surinenglish

Inspiration from indoors

From left to right: Sue Wilson, Carlos White, Judy Filmer, Tamara Essex and Pauline Hulme.
From left to right: Sue Wilson, Carlos White, Judy Filmer, Tamara Essex and Pauline Hulme. / SUR
  • Many residents in southern Spain are finding different ways of filling their time during this lockdown, from volunteer work to cooking, even choreography and enjoying a greater community spirit with their neighbours

Week four of lockdown in Spain is nearly done with many residents admitting they're surprised how well they're handling not being able to go out.

With two more weeks to go (at least) some are finding different ways of filling their time, from volunteer work to cooking, even choreography and enjoying a greater community spirit with their neighbours.

If staying at home is filling you with inspiration, write to us at surinenglish.su@diariosur.es

“I’m doing what Ican and working with a dedicated volunteer team”

Sue WilsonBremain in Spain

Bremain in Spain Chair Sue Wilson admits that so far the lockdown has “been rather different” from what she expected.

“I had visions of feeling isolated and bored, with too much time on my hands. I started to make a mental list of tasks - work on my Spanish, wash the curtains, tidy the garden. Yet I haven’t managed to cross off a single one,” she admits.

Instead she says she’s been busy with Bremain in Spain and turning the focus to helping Brits in Spain through the coronavirus crisis. “I’m doing what I can, by keeping busy, by devouring information and by working with a dedicated team of volunteers,” she explains.

One thing that hasn’t changed is the monthly ‘date night’ she and her husband have. They still dress up, albeit for dining at home at the moment. “I consider myself lucky to have a nice home, a garden and a supportive husband who I enjoy staying in with,” she says.

“I'm looking forward to going back to my church”

Pauline HulmeA Touch of Class

Choreographer Pauline Hulme is using the lockdown time to work on new routines for the amateur theatrical group she runs, but she is missing human contact and longs to see her friends.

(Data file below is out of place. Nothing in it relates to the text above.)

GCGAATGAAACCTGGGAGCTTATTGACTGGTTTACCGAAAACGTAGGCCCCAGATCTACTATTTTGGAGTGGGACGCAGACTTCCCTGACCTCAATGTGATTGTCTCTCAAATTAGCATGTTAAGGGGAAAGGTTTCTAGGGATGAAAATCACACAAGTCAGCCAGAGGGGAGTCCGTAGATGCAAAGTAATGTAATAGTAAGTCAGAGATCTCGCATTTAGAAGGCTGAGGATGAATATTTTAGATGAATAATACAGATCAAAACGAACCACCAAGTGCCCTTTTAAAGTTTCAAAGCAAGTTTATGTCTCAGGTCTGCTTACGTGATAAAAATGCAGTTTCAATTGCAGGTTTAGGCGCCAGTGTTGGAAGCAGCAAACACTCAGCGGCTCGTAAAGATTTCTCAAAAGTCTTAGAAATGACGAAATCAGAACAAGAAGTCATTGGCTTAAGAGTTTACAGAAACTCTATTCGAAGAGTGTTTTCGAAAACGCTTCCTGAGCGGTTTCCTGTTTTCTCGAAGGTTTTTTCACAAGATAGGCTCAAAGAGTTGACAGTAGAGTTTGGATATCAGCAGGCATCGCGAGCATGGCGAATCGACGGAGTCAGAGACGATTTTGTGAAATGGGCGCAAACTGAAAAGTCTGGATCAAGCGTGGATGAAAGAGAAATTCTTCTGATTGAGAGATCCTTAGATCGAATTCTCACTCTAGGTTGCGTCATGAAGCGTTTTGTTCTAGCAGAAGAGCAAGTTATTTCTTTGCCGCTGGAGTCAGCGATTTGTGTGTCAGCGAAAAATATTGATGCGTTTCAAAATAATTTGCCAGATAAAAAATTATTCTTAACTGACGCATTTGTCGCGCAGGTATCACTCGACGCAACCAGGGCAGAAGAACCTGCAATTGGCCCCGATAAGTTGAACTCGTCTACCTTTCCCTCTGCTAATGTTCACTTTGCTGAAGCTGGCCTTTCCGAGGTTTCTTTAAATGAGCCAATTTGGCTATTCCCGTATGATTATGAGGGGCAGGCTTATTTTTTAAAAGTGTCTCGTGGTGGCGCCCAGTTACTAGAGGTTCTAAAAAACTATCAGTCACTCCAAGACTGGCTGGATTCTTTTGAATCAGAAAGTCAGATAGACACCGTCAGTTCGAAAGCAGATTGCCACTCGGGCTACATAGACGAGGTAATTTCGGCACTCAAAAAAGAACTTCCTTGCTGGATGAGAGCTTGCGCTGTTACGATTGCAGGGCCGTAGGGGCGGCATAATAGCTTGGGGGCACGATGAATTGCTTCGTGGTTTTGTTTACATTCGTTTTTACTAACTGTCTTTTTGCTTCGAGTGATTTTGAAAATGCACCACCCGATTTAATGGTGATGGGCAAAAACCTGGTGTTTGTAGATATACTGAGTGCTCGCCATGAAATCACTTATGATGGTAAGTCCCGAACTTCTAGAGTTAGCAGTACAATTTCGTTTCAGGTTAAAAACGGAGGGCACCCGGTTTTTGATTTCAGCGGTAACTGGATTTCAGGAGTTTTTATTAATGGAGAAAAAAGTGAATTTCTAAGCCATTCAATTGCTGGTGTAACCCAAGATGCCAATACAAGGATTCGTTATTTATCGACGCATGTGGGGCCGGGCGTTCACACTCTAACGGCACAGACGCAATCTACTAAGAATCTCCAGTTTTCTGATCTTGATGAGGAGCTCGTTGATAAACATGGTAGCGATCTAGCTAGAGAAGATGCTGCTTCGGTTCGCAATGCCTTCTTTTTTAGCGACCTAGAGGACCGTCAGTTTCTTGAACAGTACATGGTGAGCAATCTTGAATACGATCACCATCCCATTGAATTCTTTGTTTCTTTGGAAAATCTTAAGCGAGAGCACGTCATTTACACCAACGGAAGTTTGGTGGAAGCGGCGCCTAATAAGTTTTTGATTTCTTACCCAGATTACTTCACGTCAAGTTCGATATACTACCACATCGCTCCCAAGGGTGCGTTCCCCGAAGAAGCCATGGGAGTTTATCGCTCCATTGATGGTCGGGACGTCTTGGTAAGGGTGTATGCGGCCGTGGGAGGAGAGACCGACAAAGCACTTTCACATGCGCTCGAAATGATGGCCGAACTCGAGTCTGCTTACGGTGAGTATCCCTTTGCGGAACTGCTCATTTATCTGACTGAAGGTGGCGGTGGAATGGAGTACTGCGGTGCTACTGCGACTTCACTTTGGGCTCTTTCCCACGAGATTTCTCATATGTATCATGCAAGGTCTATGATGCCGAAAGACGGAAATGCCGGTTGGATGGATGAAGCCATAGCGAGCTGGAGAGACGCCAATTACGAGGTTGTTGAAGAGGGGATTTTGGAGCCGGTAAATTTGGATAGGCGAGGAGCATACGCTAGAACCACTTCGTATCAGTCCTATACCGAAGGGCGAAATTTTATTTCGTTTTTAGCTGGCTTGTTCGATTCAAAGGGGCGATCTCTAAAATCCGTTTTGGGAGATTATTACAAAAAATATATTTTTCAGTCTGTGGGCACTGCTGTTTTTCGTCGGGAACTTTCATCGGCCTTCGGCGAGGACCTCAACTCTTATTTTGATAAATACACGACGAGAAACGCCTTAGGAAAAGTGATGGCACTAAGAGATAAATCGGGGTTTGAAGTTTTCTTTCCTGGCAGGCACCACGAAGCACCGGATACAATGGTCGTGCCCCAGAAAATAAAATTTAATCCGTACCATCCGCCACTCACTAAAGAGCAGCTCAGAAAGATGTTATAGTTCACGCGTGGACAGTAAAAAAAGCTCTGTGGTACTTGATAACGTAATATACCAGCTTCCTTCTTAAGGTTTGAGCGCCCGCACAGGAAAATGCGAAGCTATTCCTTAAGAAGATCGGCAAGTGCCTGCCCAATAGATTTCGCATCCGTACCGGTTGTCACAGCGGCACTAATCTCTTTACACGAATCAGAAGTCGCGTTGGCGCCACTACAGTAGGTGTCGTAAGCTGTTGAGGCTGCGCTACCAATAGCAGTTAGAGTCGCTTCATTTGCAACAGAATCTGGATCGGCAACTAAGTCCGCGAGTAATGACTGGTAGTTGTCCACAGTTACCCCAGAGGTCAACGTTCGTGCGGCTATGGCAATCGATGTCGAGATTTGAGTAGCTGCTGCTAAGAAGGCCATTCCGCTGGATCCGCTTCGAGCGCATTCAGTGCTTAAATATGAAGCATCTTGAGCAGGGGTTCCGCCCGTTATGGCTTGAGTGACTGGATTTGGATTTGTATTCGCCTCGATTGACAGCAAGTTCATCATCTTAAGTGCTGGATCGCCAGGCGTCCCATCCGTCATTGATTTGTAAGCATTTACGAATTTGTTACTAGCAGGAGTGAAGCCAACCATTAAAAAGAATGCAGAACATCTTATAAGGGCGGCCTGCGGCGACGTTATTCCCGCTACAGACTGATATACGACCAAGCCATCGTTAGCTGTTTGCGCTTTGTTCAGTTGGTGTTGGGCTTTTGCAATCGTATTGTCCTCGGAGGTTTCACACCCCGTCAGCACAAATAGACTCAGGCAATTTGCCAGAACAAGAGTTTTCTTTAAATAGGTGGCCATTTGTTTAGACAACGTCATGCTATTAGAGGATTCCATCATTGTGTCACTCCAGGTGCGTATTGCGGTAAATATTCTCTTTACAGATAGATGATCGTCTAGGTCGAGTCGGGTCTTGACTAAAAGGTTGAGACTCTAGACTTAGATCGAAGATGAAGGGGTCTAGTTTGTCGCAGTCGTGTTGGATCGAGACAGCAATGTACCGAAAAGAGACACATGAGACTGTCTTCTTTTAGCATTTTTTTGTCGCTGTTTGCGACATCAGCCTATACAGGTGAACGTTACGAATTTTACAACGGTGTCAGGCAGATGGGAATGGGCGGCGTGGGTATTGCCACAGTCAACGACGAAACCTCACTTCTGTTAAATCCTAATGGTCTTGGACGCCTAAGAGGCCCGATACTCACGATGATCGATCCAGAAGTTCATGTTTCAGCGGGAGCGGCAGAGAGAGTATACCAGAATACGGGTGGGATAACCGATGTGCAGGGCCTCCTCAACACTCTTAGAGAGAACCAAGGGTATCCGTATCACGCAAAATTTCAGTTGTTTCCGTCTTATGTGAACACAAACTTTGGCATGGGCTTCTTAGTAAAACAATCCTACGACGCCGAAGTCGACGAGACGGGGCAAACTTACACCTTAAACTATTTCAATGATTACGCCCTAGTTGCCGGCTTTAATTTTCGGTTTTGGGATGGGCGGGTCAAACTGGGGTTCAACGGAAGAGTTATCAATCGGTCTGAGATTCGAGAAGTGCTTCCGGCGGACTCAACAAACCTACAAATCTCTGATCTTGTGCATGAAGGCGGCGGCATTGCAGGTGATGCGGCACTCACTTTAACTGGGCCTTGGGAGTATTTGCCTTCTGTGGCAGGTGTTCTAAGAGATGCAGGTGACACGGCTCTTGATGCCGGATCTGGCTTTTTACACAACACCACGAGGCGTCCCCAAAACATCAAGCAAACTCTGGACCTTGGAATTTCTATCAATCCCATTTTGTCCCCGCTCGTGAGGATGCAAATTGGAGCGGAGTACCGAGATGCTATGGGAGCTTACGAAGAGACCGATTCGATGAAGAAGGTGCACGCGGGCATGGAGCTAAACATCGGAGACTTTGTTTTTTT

“I take each day as it comes. I’m spending a lot more time talking to my children, which is great. I have been working on choreography for A Touch of Class and I dance whilst doing chores; it’s great fun. I have also been cooking and baking as I’ve never had much time for this before. The advantage of the lockdown is being forced to relax and take time out. I have been sitting on my balcony taking in the beauty around me.

“My biggest fear is having to go shopping. I don’t want to bring any infection home to my husband David, who has dementia,” she says, adding, “The first thing I’ll do when this is over is meet up with friends. I am really missing human contact. To feel a hand in mine, to give and receive hugs. I am looking forward to going back to my church.”

“I think the human race as a whole will come out of this better”

Carlos WhiteTeam leader

Carlos White is optimistic and believes that the lockdown will create a better community spirit, as well as being beneficial to the planet. He is, however, concerned at the way the UK is handling the crisis.

“My fear during the lockdown is that people with mental health issues are having to stay inside. However, my main worry is that some people in the UK have not been forced to abide to a strict lockdown like the one in Spain, so this could unnecessarily prolong the bad times there.

“On a positive note, it looks like Spain is past the worst of it, and we will come out of it sooner rather than later if everybody doesn’t slack with the rules.

“I think the human race as a whole will come out of this better, with a cleaner air, and maybe we will have got to know our neighbours more by offering help, and therefore creating a better community spirit by learning to appreciate fellow human beings,” he says.

“Our local shop has been brilliant and we never saw panic-buying”

Tamara EssexRetired consultant

Tamara Essex admits that lockdown “hasn’t been too bad” for her. “I can be as sociable or as private as I choose. I live in a small cul-de-sac and each morning we women stand on our doorsteps and shout to each other for half an hour.” They ‘meet up’ again at 8pm to join in the evening applause .

Tamara has been able to do Zumba from her house thanks to a neighbour and has been “cooking more than usual”, including the typical Spanish Easter treat, torrijas.

The internet has provided a vital link with friends back in the UK and a group chat on the patio every few days with Malaga friends.

Tamara also praises the local shop and the “brilliant” way they way they have provided customers with gloves and made sure distances are kept. “We never saw any panic-buying and although there’s not as much choice as in the bigger supermarkets, we can get everything we need here in the village in some form or another.”

“It would be stupid to say that I haven’t got any fears”

Judy FilmerRetiree

Retiree Judy Filmer claims that the lockdown is not disrupting her daily routine too much. She also feels that Spanish Prime Minister Pedro Sánchez is doing a good job of reassuring the public.

“I’m fortunate enough to live with my husband and my 93-year-old mother in a house with a garden, so it’s a fairly simple thing to self-isolate. We are lucky enough to have enough room to give each other space during the day to focus on individual hobbies or chores. Spring cleaning has come early to our house and all those jobs which I have been putting off are finally getting done. It’s rather nice to know that everything doesn’t have to be done to a timetable, because there is always tomorrow.

“It would be stupid to say I haven’t got any fears, but they do not preoccupy me. It would be a concern if the food supply chain broke down in the future, but Pedro Sánchez, together with our local mayors, inspire a great deal of faith,” she says.